WVPA Sharing

Statehouse Beat: Problems haunt state building

By Phil Kabler

The Charleston Gazette

CHARLESTON, W.Va. — Though he died in 2010, Charleston real estate developer Al Summers continues to haunt the state.

The Greenbrooke Building, which Summers sold to the state in 2009 for $10.5 million although it was assessed at the time for $1.5 million (he also got the state to pay $388,487 of $479,874 in back taxes to the county after failing to get the building reappraised following upgrades), has serious roof leakage issues.

I’m told the rubber roof on the building — officially designated as the Albert T. Summers State Office Center as part of the terms of the sale — is rotting and has at least one 18-inch long split, and the resulting leaks are playing havoc on the top floor of the four-story office building.

That includes having to cover the table in the fourth floor conference room with plastic sheeting, and replacing more than 150 damaged ceiling tiles in recent weeks.

Department of Administration spokeswoman Diane Holley-Brown said the General Services Division is preparing design documents to take out to bid for a replacement roof, and has workers patching the roof for the short-term.

In 2010, the department budgeted $300,000 for a roof replacement for the building, located on Smith Street in the East End, but the project never came to fruition. Apparently, none of the three appraisals the state had conducted prior to the building purchase raised issues about the condition of the roof.

(The building is adjacent to Appalachian Power Park, which incorporates another storied Summers property, Morris Square. Summers sold Morris Square to a group of investors in 1988 for $7.8 million. Ten years later, the state paid $12 million for the property to get out of a 20-year, $19 million lease. After it sat vacant for a couple of years, Summer re-bought Morris Square from the state at auction for $1 million, and in 2004 sold it to the city of Charleston for $6 million.)

• • •

Speaking of proverbial thorns in the side of state government, Jesse Bane of Oak Hill is convinced that last year’s crackdown on “faux fraternals” by the Lottery Commission was a mere slap on the wrist, and did not stop Limited Video Lottery machine distributors from operating LVL parlors under the guise of being a fraternal organizations, in order to have 10 machines instead of the maximum of five permitted in bars or clubs.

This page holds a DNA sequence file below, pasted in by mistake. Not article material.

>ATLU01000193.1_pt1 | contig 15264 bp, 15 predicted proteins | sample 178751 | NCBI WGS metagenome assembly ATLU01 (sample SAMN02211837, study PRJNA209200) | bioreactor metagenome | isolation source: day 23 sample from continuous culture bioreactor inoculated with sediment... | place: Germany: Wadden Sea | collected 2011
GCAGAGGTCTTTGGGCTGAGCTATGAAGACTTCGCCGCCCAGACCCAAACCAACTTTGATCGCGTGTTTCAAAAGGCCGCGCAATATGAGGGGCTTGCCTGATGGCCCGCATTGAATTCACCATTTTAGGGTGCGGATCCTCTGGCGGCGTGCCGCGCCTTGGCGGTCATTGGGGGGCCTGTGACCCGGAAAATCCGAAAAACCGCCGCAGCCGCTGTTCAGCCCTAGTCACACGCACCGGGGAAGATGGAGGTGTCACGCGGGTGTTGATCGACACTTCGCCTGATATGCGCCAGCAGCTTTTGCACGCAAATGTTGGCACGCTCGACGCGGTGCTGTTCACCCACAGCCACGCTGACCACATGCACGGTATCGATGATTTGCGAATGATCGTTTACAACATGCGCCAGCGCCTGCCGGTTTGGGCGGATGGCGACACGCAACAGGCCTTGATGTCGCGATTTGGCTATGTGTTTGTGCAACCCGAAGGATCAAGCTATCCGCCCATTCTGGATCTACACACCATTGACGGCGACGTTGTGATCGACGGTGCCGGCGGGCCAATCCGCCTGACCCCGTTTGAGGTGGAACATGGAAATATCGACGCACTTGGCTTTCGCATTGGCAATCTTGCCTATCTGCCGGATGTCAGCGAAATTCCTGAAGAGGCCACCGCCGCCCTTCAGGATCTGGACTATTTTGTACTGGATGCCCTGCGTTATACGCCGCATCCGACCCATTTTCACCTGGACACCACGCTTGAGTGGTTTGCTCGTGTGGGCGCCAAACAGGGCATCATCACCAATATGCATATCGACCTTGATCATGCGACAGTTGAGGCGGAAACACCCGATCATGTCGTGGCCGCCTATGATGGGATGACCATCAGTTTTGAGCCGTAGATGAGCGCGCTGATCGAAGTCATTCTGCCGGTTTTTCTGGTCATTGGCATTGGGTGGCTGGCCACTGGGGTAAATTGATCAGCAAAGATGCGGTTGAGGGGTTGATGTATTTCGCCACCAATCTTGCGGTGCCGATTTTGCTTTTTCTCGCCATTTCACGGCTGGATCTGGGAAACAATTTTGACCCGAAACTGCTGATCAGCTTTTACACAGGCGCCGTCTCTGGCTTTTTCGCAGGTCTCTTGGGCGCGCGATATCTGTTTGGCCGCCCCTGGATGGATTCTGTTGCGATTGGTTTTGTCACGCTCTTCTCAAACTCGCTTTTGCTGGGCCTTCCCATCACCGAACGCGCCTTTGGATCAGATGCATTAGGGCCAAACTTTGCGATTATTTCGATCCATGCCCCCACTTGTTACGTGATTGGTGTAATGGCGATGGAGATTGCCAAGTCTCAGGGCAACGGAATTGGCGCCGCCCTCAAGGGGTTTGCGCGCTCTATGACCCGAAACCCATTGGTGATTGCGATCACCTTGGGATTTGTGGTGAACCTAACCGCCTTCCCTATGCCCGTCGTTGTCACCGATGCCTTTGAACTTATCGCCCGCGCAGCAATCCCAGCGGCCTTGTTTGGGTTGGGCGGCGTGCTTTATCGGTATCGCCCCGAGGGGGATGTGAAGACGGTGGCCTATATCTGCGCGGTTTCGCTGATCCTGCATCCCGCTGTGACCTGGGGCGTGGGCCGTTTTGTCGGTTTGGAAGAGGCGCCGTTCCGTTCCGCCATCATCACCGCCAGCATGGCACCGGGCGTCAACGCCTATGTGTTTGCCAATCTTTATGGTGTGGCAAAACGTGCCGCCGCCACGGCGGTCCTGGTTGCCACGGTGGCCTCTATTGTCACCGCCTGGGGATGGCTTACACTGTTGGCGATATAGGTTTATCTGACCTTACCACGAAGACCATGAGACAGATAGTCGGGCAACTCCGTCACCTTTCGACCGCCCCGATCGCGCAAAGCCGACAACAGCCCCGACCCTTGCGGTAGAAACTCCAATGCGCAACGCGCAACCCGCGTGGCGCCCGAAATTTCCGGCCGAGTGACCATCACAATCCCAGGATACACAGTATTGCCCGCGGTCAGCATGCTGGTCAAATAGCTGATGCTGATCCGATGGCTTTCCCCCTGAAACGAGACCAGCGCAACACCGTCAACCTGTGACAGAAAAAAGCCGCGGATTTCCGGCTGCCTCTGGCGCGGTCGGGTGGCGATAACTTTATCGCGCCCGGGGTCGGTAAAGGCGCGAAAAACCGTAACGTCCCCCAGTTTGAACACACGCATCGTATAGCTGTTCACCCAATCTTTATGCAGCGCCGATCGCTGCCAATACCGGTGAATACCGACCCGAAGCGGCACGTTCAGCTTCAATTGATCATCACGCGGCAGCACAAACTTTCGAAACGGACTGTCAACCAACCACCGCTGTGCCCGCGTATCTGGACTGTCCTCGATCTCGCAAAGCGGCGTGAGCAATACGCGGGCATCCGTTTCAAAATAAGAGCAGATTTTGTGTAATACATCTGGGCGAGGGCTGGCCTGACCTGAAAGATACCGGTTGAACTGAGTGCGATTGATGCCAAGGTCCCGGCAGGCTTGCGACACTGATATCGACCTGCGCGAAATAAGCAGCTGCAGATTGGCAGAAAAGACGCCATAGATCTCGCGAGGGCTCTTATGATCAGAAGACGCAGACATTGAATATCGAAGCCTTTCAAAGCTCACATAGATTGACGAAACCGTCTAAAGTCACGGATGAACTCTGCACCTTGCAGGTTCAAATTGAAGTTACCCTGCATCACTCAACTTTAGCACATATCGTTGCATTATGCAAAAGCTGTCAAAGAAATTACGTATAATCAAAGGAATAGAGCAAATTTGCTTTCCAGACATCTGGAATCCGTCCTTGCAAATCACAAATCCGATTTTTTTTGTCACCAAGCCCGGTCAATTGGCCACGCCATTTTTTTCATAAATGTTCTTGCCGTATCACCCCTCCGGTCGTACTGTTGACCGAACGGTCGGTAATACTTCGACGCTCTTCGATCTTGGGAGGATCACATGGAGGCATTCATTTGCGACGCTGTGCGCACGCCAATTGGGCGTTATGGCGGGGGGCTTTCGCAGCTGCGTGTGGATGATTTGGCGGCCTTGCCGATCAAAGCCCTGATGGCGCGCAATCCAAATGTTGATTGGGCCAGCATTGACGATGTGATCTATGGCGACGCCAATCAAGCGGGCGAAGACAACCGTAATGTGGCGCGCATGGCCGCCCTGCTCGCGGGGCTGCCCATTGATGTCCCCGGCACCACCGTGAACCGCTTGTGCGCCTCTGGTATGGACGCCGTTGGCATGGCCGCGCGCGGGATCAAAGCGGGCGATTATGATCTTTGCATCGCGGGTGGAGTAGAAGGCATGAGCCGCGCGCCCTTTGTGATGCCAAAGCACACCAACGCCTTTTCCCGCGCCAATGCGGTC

(Last fall, after a year-long investigation, the commission imposed more than $250,000 in fines on LVL distributors and retailers, and set stricter standards for fraternal organizations, including requiring that the “lodge” with LVL machines be located in the same county where the fraternal is chartered.)

Acting on behalf of the West Virginia Veterans Council, Bane is now arguing that the faux fraternals, particularly those claiming veterans’ organization affiliations, are violating IRS regulations for non-profit veterans’ organizations.

He notes that the faux fraternals are open to the public, with the purchase of a $2 or $3 “associate member” or “social member” card.

However, Bane notes that in order to maintain non-profit status, the IRS requires that at least 75 percent of the membership of veterans’ organizations be current or former members of the Armed Forces, and that 90 percent of all other members be spouses, children or survivors of veterans, or be cadets in military academies or in R.O.T.C. programs.

In other words, under IRS regulations, only a small fraction (2.5 percent) of members of veterans’ organizations can be non-veterans that have no affiliation with the membership.

“Allowing patrons to walk into a video lottery location, and selling the public a $3 social member card to play lottery machines…is definitely against the law,” Bane said in a letter sent to the governor and the state’s Congressional delegation on behalf of the Veterans Council. (Full disclosure, Bane operates two LVL locations in Fayette County.)

To date, Bane said he has only received one response, from Congressman Evan Jenkins, R-W.Va.

• • •

Finally, I got inundated with calls following last week’s article on PEIA’s “Healthy Tomorrows” mandate, mainly because I made a critical error of failing to clarify that it applies to active employees only, not retirees.

While some insurees have groused at the prospect of having a $500 increase in their medical deductible if they don’t designate a primary care physician this year, and in future years report — and eventually keep within moderately healthy levels — their vital numbers, including blood pressure, blood sugar and cholesterol, I could probably be a poster child for why that’s important.

I was blissfully ignorant of my numbers, and had no family physician until well into my 50s, when a visit to a doc-in-the-box for an earache revealed that my blood pressure was a little high.

With the help of then-Sen. Dan Foster, I was able to find an excellent primary care physician, and now, a couple of years later, I’m well within compliance for all the Healthy Tomorrows thresholds.

In retrospect, it was foolhardy, and possibly dangerous, to have gone all those years without an M.D. or regular checkups — which I gather is the whole point of the PEIA initiative.

Reach Phil Kabler at [email protected], 304-348-1220, or follow @PhilKabler on Twitter.

– See more at: http://www.wvgazette.com/article/20150427/GZ01/150429450/1419#sthash.n5soI3VB.dpuf

Comments are closed.

Subscribe to Our Newsletter